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Monday, 7 May, 2001, 13:11 GMT 14:11 UK
Tories pledge to set councils free
William Hague and Michael Ancram at the launch of the Tory local election manifesto
Hague links local and national election issues
The Conservatives are promising to set councils free and will declare war on graffiti and "neighbours from hell" if they get the chance to form a government after the general election.

William Hague on Monday launched the party's local election manifesto for the 7 June council polls but his mind was clearly also on the general election expected the same day.

Main pledges
Lower business rates for small firms
No regional assemblies
Keep county councils
Allow parish councils to hire own constables
"Blue belt" protection on areas around waterways
More say for local people in planning decisions
Fast track eviction for "neighbours from hell"
By focusing at local level on rising council taxes and government "meddling", the Tories are setting out themes on which they hope to build when the national contest is called.

But the Liberal Democrats say Tory councils have raised local taxes more than the other two main parties and Labour says Conservative spending cuts would hit local services.

A total 2,476 seats in 45 English councils are up for grabs in the elections.

The Tories, whose gains target is about 550 seats, hope any success at council level will help them to win more seats in the House of Commons.

Labour tax record under fire

Mr Hague used the manifesto launch to attack Labour-led local authorities that charge high council tax and deliver poor services.

He said that since 1997 council tax bills had risen 31% - three times the rate of inflation.

The manifesto says research by the Audit Commission has found that Tory councils have better services whilst still charging low taxes.

Town hall
The Tories promise to free town halls
By contrast, it says, Labour councils have dirty streets, poor street lighting and don't pay their bills on time.

Mr Hague likened the "failures" of Labour run councils with the record of the Labour government.

"In Whitehall or the town hall, the story is exactly the same - higher taxes on those who can least afford to pay, and poorer services for those who need them most."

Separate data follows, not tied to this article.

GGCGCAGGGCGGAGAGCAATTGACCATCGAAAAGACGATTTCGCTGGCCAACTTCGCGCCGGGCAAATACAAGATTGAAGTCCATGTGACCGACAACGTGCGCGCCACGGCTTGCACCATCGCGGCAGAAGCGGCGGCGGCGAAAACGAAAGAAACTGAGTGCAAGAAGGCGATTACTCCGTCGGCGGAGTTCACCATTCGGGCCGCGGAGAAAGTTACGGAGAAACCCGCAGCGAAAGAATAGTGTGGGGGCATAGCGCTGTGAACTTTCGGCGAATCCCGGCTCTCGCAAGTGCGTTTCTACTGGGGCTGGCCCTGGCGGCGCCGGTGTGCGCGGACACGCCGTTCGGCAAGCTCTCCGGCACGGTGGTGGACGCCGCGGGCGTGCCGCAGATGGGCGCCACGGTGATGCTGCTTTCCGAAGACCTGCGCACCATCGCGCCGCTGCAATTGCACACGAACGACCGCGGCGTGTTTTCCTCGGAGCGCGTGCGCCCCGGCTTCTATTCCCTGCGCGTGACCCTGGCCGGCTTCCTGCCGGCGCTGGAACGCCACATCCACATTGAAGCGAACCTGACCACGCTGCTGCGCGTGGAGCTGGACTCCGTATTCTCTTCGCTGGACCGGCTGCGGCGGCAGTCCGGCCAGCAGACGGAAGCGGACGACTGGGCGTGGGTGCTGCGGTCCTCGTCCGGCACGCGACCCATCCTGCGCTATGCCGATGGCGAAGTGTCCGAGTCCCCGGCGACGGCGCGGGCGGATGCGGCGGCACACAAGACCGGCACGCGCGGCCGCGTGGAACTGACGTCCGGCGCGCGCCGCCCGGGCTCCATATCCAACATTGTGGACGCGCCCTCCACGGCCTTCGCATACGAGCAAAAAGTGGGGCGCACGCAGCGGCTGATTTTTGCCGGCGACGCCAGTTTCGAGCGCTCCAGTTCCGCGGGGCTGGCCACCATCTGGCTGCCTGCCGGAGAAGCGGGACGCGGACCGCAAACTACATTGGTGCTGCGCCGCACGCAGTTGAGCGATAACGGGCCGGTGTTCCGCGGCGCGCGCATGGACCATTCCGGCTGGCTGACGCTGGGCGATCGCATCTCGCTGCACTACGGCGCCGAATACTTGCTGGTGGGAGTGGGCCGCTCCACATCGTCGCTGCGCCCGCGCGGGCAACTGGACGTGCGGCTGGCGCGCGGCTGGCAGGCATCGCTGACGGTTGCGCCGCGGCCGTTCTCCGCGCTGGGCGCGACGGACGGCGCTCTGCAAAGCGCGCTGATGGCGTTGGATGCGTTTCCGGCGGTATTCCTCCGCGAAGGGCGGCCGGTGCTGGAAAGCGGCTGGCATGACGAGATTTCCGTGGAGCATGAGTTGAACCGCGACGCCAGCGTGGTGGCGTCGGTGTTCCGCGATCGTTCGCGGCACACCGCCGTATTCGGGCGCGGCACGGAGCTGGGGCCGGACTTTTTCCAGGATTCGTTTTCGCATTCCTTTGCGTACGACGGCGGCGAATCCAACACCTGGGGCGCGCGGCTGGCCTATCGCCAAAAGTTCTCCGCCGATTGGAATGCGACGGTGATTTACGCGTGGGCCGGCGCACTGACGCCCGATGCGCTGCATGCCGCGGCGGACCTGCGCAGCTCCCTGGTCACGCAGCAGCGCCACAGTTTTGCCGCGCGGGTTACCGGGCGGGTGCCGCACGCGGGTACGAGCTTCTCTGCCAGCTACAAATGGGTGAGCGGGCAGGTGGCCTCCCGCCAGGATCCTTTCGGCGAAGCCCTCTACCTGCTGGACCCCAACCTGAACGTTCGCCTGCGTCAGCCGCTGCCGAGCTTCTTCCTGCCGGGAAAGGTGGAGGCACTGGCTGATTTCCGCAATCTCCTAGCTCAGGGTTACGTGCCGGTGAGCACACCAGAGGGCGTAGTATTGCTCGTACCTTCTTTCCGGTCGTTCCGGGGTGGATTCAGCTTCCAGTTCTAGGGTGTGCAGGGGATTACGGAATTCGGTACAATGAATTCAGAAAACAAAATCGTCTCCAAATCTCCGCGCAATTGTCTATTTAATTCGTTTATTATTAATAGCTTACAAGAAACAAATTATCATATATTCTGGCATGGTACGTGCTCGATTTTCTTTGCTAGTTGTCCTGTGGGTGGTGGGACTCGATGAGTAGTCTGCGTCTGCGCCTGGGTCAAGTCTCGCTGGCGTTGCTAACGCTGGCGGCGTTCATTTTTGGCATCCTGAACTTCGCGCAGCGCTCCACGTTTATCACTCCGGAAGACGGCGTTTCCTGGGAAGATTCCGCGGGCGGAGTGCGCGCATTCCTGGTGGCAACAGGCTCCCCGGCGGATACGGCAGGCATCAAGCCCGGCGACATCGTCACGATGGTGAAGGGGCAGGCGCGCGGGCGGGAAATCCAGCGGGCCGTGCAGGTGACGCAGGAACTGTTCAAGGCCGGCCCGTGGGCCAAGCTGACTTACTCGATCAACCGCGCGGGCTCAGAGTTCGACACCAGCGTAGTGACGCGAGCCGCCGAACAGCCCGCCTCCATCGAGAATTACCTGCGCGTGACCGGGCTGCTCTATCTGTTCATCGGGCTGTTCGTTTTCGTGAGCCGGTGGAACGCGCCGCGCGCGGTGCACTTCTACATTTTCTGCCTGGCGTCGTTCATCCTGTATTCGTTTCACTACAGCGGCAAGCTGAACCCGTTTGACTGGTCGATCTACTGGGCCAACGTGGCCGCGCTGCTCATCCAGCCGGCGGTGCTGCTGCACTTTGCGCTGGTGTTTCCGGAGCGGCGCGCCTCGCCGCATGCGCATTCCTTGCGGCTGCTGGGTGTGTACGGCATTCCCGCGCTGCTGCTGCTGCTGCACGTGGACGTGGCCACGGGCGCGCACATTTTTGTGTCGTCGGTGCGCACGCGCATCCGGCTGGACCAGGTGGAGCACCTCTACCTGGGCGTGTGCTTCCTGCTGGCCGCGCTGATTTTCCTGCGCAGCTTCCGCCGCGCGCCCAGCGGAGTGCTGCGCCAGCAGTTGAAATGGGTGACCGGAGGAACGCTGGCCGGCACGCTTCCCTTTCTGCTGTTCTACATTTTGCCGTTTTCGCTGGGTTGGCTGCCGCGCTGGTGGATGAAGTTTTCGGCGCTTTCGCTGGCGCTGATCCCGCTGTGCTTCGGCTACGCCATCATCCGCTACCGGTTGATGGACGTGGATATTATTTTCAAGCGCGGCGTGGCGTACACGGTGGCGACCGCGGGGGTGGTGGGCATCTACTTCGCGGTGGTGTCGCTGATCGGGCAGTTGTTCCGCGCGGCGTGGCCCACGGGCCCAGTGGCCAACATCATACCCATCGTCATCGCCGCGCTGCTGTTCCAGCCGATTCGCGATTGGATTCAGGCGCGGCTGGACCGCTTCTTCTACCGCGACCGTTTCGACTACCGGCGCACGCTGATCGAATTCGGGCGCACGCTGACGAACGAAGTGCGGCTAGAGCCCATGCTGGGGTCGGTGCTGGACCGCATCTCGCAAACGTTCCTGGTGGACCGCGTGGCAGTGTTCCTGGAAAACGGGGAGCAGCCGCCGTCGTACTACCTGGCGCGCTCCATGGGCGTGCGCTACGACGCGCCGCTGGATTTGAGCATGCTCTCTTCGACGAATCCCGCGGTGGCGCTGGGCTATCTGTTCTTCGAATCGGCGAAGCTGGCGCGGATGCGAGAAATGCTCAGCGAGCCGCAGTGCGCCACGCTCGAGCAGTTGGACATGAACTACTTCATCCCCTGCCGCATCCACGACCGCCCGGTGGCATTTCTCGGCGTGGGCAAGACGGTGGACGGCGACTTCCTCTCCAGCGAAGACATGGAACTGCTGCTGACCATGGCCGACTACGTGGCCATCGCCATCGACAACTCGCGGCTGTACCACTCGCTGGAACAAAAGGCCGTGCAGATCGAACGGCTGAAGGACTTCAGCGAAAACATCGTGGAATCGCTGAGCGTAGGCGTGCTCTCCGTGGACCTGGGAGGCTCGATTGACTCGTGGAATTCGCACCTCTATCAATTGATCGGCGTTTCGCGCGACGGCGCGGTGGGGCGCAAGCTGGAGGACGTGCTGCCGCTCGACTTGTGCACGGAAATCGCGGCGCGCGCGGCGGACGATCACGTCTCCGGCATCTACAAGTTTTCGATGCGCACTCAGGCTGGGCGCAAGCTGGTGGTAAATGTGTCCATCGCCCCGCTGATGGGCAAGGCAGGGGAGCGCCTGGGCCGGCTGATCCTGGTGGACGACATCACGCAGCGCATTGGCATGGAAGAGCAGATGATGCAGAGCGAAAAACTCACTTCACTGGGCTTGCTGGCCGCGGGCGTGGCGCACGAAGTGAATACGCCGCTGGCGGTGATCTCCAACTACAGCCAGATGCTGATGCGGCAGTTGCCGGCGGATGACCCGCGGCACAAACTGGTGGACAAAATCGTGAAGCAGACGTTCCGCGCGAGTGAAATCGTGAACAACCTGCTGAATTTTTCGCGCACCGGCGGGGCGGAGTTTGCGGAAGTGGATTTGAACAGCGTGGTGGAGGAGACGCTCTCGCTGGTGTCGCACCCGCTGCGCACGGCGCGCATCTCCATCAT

The Tory leader said his pledge for more decentralisation was different from the approach of previous governments, both Labour and Conservative.

As well as lower taxes, the manifesto promises "common sense not political correctness" from councils.

'Soviet style plans'

The Tories also accuse Labour of planning to concrete over green belt land and renew their promise to scrap the government's regional targets for new housing development.

They commit Conservative councillors to protecting green belts and developing what's described as new "blue belts."

The blue belt areas would be protected in a similar way to green belt land, where local councils would be able to restrict development.

Shadow environment secretary Archie Norman accused Labour of operating "Soviet style control" over house building.

The Tories would give the councils the power to tackle "quality of life crimes" such as litter and "neighbours from hell", he added.

'Tory shambles'

Local government minister Hilary Armstrong said the manifesto showed what a "shambles" the Tory party was in.

Conservative plans for 16bn in public service cuts - which the Tories deny - would put at risk Labour measures to improve services and tackle crime, she claimed.

"The Tories just can't be trusted on local issues," said Ms Armstrong.

"In government, they shackled local government, starving councils of resources."

The Lib Dems said House of Commons figures showed Tory councils had raised council taxes on average by 7.2% in the last three years, compared to the Lib Dems' 5.6% and Labour's 6%.

Since the last election, Conservatives have gained 2,541 seats, while Labour has lost 2,500. The Liberal Democrats have lost more than 600.

Prime Minster Tony Blair postponed local elections, scheduled for 3 May, because of the outbreak of foot-and-mouth disease.

Emergency legislation was required to rescheduled them for 7 June.

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See also:

06 May 01 | UK Politics
06 May 01 | UK Politics
03 May 01 | UK Politics
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